Microsoft has acquired Beam, a Seattle-based interactive game streaming service that lets viewers play along with streamers as they watch. Beam’s model takes the mostly passive interaction that streaming fans may be used to from services like Twitch and YouTube, and adds the ability for viewers to interact with the streamer via crowdsourced controls.
Players interacting through Beam can direct the play of the person streaming, doing things like setting which weapon loadout they take into battle for multiplayer shooters, for example. It launched at TechCrunch Disrupt NY 2016, and won our Startup Battlefield competition. Visual controls provide viewers the ability to help players pick quests, and you can even assign challenges that alter the gameplay considerably from what you’d get via a typical play through.
Beam founder and CEO Matt Salsamendi told me via email that Xbox’s community focus is specifically what made them a good fit for the young company.
“I’m really excited about Xbox’s focus on community,” he wrote. “Beam is fundamentally built on a connected group of passionate individuals that love gaming, and Xbox is super in tune with that.”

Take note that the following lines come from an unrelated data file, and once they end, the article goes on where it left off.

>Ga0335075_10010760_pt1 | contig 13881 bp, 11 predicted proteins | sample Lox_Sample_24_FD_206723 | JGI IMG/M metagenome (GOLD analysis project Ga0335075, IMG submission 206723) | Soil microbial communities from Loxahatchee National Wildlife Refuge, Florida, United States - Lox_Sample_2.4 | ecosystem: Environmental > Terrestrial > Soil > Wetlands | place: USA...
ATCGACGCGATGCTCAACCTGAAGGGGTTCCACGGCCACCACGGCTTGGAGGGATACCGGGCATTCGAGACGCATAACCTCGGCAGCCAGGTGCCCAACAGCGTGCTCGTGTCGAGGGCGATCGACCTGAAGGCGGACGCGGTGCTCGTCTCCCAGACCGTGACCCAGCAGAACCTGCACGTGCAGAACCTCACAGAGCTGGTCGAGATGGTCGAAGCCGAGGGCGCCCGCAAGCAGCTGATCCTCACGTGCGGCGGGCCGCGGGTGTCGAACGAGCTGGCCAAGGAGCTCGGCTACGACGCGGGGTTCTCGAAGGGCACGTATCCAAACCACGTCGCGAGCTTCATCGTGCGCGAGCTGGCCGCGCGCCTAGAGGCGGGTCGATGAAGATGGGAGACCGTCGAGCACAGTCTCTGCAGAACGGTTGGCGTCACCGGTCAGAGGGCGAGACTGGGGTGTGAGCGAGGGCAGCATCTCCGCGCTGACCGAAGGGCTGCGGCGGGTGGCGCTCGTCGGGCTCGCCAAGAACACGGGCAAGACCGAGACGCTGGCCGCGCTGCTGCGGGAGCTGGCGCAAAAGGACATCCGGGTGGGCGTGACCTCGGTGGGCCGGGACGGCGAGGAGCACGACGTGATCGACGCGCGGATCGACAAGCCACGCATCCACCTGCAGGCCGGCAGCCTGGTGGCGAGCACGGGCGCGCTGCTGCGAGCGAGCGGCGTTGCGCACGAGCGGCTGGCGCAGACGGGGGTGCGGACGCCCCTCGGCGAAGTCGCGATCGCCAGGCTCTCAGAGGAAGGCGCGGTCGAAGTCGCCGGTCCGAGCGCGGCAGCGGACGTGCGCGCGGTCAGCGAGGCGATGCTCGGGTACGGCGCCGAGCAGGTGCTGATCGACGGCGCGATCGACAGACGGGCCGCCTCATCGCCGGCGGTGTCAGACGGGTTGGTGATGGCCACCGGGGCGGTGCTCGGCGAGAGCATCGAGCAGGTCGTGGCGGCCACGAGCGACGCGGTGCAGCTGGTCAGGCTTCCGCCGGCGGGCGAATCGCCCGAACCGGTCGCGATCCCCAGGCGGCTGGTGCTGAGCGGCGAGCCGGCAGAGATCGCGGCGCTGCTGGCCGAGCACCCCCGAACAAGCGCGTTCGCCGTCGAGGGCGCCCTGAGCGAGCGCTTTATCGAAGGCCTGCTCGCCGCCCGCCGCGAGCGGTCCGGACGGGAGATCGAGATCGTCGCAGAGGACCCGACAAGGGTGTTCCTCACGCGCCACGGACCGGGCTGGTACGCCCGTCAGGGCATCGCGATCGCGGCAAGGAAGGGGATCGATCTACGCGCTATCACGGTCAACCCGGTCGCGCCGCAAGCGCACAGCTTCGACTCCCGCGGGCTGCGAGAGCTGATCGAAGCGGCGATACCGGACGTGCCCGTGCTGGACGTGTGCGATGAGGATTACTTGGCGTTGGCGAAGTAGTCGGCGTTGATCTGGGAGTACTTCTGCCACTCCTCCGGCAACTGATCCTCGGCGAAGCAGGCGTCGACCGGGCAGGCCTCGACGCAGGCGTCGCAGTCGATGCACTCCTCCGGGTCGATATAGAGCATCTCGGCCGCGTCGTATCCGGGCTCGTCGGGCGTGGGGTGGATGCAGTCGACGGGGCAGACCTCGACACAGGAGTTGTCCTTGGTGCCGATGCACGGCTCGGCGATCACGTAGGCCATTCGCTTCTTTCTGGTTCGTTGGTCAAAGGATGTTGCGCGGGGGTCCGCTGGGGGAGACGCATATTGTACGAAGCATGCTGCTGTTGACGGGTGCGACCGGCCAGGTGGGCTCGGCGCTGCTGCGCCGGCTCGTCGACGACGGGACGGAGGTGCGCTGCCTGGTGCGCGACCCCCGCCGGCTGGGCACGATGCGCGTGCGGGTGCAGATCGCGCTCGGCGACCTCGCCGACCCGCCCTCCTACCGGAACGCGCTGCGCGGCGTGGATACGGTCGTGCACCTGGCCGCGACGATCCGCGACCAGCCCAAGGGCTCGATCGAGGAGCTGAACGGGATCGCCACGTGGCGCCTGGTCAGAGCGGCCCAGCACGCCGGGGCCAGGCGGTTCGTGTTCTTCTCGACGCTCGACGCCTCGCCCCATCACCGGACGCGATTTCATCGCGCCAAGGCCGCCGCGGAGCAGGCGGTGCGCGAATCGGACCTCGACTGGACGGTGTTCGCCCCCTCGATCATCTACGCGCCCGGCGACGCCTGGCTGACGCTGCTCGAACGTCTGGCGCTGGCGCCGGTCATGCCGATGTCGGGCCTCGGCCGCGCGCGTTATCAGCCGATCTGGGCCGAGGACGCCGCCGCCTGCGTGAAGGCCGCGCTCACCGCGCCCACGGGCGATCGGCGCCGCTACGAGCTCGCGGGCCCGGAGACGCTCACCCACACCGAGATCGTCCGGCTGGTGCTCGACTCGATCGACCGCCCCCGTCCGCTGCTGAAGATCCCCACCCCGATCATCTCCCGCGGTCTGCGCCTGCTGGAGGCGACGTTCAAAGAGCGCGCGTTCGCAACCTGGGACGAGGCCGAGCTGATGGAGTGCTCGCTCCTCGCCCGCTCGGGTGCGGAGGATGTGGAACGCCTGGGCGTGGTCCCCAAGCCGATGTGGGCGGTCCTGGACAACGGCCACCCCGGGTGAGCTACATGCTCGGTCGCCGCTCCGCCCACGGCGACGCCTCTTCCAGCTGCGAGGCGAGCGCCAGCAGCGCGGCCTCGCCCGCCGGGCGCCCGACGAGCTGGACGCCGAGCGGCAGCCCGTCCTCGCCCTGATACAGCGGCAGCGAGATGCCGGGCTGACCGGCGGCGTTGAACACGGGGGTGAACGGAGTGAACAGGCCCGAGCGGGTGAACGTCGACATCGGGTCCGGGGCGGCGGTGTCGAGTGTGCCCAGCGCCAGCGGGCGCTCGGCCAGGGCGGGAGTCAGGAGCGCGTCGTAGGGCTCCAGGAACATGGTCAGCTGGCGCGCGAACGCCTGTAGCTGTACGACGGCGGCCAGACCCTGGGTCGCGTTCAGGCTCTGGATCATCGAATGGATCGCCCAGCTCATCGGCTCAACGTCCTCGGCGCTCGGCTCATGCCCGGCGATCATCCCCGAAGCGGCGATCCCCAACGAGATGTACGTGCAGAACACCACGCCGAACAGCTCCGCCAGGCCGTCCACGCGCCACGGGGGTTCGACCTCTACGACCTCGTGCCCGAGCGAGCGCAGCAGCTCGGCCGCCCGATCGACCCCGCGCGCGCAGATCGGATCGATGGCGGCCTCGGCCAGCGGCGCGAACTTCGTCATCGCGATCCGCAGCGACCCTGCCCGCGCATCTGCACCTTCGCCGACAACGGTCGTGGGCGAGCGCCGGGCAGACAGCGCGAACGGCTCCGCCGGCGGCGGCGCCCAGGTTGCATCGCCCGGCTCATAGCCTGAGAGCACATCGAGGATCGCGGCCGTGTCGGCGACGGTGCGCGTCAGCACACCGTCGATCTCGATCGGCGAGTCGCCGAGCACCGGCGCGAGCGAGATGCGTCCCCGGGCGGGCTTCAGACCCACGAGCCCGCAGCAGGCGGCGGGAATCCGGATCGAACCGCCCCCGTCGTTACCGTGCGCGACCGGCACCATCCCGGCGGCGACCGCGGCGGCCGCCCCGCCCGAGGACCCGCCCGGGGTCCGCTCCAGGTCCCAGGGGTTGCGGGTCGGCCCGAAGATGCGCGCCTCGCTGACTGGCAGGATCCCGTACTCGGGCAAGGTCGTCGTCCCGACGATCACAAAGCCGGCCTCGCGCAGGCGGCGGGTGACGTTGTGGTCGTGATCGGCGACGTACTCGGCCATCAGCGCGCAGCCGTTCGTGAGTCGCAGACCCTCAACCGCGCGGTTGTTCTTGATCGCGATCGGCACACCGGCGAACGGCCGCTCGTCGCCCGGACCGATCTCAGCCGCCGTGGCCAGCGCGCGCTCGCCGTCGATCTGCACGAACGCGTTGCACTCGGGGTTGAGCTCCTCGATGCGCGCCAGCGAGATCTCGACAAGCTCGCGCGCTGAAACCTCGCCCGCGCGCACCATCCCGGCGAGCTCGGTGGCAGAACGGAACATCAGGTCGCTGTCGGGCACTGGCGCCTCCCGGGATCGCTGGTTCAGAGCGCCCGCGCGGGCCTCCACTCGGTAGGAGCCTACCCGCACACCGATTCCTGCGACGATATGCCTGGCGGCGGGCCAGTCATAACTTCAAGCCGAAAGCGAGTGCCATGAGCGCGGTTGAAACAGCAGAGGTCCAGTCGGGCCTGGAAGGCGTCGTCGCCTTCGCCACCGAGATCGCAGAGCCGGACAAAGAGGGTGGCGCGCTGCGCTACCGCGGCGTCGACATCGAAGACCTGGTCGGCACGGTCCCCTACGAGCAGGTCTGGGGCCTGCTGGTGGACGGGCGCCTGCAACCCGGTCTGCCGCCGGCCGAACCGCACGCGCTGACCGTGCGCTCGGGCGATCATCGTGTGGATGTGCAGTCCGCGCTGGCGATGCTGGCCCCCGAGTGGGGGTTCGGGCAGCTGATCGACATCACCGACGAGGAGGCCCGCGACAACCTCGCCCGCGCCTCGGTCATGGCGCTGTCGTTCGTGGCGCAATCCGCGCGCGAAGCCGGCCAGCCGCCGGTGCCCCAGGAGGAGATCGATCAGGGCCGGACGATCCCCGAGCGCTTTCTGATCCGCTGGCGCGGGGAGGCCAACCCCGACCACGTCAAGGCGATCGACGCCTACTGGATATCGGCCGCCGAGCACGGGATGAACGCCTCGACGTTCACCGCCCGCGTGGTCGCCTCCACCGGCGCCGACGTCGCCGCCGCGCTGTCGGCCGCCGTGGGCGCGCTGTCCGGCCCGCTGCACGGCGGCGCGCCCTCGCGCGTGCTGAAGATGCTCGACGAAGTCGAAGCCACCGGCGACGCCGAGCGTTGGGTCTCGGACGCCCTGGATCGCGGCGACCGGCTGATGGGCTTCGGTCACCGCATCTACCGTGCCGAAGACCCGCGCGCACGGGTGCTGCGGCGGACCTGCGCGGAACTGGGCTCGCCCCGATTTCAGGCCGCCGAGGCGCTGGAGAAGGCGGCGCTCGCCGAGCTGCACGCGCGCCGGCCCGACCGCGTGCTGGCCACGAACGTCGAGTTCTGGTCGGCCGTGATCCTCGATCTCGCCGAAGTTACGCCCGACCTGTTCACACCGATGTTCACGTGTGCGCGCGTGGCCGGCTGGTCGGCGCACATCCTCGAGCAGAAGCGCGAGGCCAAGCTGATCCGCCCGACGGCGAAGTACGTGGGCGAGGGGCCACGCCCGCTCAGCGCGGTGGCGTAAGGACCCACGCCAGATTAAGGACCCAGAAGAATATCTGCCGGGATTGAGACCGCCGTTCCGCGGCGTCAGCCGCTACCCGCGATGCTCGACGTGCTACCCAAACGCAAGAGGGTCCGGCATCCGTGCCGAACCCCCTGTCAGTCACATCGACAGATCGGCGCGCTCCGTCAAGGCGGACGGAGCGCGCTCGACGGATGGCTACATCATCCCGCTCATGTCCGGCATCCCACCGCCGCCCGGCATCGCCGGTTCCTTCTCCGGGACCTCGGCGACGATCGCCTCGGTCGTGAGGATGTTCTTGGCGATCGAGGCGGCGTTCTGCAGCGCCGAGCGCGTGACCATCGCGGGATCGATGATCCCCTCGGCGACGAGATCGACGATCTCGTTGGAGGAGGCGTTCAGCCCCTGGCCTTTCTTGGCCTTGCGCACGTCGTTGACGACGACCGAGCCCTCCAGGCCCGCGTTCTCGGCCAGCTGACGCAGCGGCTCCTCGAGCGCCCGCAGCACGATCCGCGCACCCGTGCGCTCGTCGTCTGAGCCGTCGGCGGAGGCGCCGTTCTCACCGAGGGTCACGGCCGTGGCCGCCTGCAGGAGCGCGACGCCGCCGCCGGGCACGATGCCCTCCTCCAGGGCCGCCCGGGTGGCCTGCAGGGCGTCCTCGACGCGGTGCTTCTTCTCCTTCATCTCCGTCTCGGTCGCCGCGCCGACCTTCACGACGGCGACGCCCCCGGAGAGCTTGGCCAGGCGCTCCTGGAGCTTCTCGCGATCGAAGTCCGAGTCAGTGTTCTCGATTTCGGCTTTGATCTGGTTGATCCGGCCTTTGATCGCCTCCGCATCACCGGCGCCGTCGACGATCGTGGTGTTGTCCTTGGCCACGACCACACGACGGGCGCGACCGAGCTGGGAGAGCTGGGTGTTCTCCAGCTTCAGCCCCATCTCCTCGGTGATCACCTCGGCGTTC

In a blog post announcing the news, Salsamendi explained that no immediate changes are planned for the platform, but that the Microsoft acquisition will help Beam grow the platform and add new features and game integrations thanks to the addition support the larger company can provide.
“Right now it’s business as usual!” Salsamendi wrote regarding product plans. “We just launched three brand new interactive integrations and we’ll continue to focus on making the Beam platform an awesome place for gaming communities that want to interact with their audience.”
No terms of the deal were disclosed. The company launched on January 5 this year, with an official debut of its interactive tools at Disrupt in May. Salsamendi will lead the Beam team from Microsoft’s Redmond campus, where they’ll operate under the Xbox engineering department.
In addition to wining TechCrunch Disrupt, the Beam team had raised around $420,000 in seed funding, and participated in Techstars Seattle’s 2016 class.
For Microsoft, picking up Beam gives it a way to build an in-house streaming service, and one designed for participatory play. In its blog post announcing the deal, Microsoft highlights Minecraft as an example of how Beam’s software can promote more social play, and it’s actually a title tailor-made to the kinds of interactions Beam provides. If Microsoft can use the acquisition to drive more community engagement among the younger audience that devours Let’s Play videos, then this should turn out to be a very worthwhile partnership.